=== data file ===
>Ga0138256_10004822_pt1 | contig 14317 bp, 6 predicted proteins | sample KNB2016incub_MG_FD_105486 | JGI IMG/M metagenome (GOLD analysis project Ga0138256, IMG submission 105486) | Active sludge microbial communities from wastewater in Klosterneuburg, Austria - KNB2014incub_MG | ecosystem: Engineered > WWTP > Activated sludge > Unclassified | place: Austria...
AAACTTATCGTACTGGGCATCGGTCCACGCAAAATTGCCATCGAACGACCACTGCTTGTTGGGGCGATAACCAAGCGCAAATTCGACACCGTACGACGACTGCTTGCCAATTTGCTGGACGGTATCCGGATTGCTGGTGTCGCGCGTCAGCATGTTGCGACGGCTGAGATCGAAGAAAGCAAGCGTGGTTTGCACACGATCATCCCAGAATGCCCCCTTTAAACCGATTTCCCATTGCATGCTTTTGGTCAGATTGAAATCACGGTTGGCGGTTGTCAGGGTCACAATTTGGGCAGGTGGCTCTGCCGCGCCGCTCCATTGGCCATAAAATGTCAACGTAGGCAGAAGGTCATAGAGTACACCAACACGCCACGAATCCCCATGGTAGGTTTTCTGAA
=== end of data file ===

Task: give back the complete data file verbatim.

>Ga0138256_10004822_pt1 | contig 14317 bp, 6 predicted proteins | sample KNB2016incub_MG_FD_105486 | JGI IMG/M metagenome (GOLD analysis project Ga0138256, IMG submission 105486) | Active sludge microbial communities from wastewater in Klosterneuburg, Austria - KNB2014incub_MG | ecosystem: Engineered > WWTP > Activated sludge > Unclassified | place: Austria...
AAACTTATCGTACTGGGCATCGGTCCACGCAAAATTGCCATCGAACGACCACTGCTTGTTGGGGCGATAACCAAGCGCAAATTCGACACCGTACGACGACTGCTTGCCAATTTGCTGGACGGTATCCGGATTGCTGGTGTCGCGCGTCAGCATGTTGCGACGGCTGAGATCGAAGAAAGCAAGCGTGGTTTGCACACGATCATCCCAGAATGCCCCCTTTAAACCGATTTCCCATTGCATGCTTTTGGTCAGATTGAAATCACGGTTGGCGGTTGTCAGGGTCACAATTTGGGCAGGTGGCTCTGCCGCGCCGCTCCATTGGCCATAAAATGTCAACGTAGGCAGAAGGTCATAGAGTACACCAACACGCCACGAATCCCCATGGTAGGTTTTCTGAA